Embracing innovative, vibrant and off-the-wall design cues when it comes to architecture to contrast and complement the existing constructed history of a capital city can enable it to reap vast and valuable social and economic benefits from the resulting trade and tourism.
But despite being advanced enough as a race to have a constant presence in space with humans occupying the International Space Station it seems that our mathematical abilities are still not quite up to scratch when it comes to engineering down here on terra firma. If you’re reading this from the ISS I’d like to apologise for any panic that I may have just induced.
As if it wasn’t already mortifying enough that the general public had likened Rafael Viñoly’s architectural masterpiece at 20 Fenchurch Street to a ‘Walkie Talkie’, its mass of concave glass just had to take things one step further and add to its notoriety by coming together to form what has been commonly referred to as a death ray, capable of melting Jaguars* with ease come mid-afternoon during the summer. Was that not on the blueprints? I swear I had pencilled in a solar energy farm somewhere…
Visually striking, the 20 Fenchurch Street building is a stunning expanse of airy glazed dining, relaxation and that all-important office floorspace spread over 34 floors. It even incorporates a garden on the uppermost floor filled with lush greenery, presumably so that when it’s finished burning the rest of London down using the harnessed solar energy of even a typical gloomy London day akin to some sort of skyscraper equivalent of a crazed Decepticon bursting with malevolence for reasons that nobody even remembers, the remainder of London’s upper-middle class population can thrive comfortably behind its glazed frontage for years to come.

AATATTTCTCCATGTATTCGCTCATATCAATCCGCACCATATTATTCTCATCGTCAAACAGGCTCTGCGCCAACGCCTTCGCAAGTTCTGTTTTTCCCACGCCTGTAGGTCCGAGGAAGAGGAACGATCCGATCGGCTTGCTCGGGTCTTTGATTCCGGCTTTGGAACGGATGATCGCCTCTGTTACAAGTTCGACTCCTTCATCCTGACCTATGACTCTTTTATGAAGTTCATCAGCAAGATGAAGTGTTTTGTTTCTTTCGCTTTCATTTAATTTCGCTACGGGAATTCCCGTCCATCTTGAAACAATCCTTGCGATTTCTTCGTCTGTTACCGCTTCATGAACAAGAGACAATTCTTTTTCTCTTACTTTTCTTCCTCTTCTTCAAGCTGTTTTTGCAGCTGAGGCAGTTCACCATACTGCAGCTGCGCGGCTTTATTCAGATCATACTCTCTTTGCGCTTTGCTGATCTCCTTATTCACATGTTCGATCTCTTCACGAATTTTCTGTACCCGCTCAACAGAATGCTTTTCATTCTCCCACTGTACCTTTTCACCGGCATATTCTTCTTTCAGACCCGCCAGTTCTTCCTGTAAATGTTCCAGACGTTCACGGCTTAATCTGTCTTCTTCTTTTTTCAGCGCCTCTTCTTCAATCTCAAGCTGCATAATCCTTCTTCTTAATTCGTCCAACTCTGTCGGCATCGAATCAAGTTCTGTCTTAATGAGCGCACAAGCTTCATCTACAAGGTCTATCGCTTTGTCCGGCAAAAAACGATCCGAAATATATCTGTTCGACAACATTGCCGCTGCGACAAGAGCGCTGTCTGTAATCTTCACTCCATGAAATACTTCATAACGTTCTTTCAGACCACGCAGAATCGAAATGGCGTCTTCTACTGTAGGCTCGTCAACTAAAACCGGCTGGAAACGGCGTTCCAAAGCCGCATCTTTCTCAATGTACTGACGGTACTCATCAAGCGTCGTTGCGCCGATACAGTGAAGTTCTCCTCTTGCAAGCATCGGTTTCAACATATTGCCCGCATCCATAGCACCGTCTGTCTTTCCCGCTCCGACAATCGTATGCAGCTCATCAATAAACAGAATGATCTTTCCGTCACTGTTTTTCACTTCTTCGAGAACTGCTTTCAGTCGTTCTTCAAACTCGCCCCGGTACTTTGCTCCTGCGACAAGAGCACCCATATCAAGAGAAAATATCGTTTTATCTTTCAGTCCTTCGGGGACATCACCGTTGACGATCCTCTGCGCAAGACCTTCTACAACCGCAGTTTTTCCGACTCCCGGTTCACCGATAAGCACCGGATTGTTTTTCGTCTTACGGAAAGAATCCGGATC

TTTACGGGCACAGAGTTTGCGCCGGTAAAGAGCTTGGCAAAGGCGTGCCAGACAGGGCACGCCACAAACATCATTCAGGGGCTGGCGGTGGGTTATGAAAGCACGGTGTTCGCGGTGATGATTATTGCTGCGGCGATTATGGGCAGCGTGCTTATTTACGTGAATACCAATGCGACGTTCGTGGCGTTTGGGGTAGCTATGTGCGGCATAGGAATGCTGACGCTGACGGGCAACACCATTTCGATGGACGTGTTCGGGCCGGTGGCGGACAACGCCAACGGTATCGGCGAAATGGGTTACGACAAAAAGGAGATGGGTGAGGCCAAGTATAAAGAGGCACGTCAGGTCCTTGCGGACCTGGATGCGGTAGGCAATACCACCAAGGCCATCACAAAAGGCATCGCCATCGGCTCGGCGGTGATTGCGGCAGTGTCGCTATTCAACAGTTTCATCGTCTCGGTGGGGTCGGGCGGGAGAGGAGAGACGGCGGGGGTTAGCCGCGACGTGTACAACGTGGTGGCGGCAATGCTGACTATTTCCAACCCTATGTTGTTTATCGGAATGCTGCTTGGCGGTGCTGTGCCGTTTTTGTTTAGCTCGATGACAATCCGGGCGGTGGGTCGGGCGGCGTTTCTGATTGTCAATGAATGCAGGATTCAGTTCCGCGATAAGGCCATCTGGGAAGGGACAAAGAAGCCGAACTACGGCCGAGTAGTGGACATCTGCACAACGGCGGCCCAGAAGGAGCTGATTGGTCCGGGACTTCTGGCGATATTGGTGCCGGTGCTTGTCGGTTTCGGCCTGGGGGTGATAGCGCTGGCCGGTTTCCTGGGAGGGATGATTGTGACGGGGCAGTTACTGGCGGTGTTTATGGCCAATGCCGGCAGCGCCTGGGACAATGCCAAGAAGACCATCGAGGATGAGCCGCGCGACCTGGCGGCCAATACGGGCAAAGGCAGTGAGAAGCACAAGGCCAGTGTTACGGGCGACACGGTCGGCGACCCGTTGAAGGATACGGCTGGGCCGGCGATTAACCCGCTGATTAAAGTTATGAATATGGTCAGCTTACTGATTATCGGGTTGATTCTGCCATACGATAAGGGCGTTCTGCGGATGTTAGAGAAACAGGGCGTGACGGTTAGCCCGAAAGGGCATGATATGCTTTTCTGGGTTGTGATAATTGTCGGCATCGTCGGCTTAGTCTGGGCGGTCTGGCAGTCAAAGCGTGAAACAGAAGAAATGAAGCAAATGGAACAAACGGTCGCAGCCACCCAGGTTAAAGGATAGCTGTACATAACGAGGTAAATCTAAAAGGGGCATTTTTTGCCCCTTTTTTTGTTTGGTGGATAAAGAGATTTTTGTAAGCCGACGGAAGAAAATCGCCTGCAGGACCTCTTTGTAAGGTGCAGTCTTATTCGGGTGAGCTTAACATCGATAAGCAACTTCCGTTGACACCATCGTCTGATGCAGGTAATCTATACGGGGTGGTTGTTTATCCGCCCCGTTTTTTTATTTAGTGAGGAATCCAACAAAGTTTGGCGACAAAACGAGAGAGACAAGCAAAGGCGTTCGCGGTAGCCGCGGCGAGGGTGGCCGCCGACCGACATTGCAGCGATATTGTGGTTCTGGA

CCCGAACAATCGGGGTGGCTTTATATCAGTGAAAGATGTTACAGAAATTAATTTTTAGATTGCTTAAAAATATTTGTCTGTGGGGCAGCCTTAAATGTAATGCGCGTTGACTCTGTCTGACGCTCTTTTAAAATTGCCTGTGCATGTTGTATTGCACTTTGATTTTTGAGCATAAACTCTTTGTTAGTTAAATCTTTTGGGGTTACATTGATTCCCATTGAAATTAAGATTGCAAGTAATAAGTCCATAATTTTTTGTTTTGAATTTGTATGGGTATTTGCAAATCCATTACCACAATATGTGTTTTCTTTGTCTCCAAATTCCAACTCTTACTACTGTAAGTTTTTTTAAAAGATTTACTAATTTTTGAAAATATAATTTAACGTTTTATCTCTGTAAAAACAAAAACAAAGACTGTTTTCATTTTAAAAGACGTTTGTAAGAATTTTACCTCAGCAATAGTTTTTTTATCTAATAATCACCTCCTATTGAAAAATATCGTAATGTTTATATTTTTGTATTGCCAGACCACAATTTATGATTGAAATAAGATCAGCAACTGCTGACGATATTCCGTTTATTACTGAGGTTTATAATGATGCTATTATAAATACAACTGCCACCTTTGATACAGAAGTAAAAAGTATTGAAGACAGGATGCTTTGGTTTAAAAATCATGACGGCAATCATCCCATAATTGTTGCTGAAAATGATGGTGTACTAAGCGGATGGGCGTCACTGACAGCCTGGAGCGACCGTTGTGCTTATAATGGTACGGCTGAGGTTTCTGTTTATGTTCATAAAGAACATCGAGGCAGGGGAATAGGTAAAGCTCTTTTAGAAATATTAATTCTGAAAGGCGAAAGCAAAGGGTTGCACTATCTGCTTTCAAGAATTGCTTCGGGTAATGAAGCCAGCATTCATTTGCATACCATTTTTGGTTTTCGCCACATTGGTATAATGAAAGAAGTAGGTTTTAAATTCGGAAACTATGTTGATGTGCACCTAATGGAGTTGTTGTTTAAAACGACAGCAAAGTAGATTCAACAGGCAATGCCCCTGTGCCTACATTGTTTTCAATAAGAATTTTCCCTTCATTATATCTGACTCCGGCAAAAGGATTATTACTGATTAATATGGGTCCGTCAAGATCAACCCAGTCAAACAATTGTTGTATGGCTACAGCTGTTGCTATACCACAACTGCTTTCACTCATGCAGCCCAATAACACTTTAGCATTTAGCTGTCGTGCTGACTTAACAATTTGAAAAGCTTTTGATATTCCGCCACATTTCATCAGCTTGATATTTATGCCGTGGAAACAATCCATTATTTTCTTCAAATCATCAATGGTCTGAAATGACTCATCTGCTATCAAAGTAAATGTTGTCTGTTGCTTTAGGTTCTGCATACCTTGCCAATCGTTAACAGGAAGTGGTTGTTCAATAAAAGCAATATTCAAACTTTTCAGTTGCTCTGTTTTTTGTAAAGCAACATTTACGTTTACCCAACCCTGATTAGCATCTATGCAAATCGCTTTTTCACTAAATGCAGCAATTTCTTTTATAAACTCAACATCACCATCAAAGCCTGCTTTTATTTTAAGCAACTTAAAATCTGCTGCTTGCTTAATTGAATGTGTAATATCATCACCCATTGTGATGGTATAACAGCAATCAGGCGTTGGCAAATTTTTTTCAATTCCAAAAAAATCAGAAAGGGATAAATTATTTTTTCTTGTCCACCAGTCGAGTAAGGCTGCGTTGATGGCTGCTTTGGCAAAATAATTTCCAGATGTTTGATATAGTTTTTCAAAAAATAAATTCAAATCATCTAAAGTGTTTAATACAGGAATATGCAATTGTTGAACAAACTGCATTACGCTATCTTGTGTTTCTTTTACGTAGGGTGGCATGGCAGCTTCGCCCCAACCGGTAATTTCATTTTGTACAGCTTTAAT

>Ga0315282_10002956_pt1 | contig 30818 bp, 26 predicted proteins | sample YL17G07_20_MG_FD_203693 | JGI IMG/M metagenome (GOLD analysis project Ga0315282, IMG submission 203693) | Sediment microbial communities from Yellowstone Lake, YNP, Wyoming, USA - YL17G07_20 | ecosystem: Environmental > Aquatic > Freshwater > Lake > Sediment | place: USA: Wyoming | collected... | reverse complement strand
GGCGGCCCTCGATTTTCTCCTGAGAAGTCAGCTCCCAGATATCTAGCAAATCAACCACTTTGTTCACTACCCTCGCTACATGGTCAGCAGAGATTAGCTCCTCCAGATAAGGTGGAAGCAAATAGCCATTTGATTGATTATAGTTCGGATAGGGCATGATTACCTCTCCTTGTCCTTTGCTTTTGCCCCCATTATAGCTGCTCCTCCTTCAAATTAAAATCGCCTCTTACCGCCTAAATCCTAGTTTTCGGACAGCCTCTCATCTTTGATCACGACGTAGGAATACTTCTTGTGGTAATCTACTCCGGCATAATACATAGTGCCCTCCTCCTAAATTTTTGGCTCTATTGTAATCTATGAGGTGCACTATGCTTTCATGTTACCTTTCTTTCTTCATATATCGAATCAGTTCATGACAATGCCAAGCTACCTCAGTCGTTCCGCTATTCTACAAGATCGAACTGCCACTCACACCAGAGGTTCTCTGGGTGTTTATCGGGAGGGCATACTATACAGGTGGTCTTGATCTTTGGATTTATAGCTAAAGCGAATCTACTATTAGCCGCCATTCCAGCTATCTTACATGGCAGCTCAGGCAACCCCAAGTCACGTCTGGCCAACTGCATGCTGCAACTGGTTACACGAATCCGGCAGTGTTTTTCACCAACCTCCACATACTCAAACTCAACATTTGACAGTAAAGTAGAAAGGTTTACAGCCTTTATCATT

Sun louvres removed from the original design during a round of cost-cutting measures by the developers were intended to prevent the skyscraper from torching toupés and scalding the scalps of passers-by following a previous design penned by Viñoly four years prior in Las Vegas where he managed to inadvertendly create a hotel that projected the sun directly toward the outside area housing the swimming pool. The cost advantage of solar pool water heating compared to conventional methods must have been phenomenal though.
Viñoly has allegedly since created plans for a building in China that uses a shape reminiscent of a bowl to focus rays of light harnessed from the sun directly onto an obelisk light energy receptor which currently remains unbuilt. I’m unsure as to whether the film Stargate was widely acclaimed in China but there’s a chance that a popular translated version exists and the people of the People’s Republic aren’t willing to take the risk. Either that or Kubrick’s 2001: A Space Odyssey really resonated with them and they’re scared of obelisks. Either way, third time lucky, maybe?
*To my knowledge, no large cats were harmed following the construction of the building, only an executive saloon car produced by an ailing British vehicle manufacturer.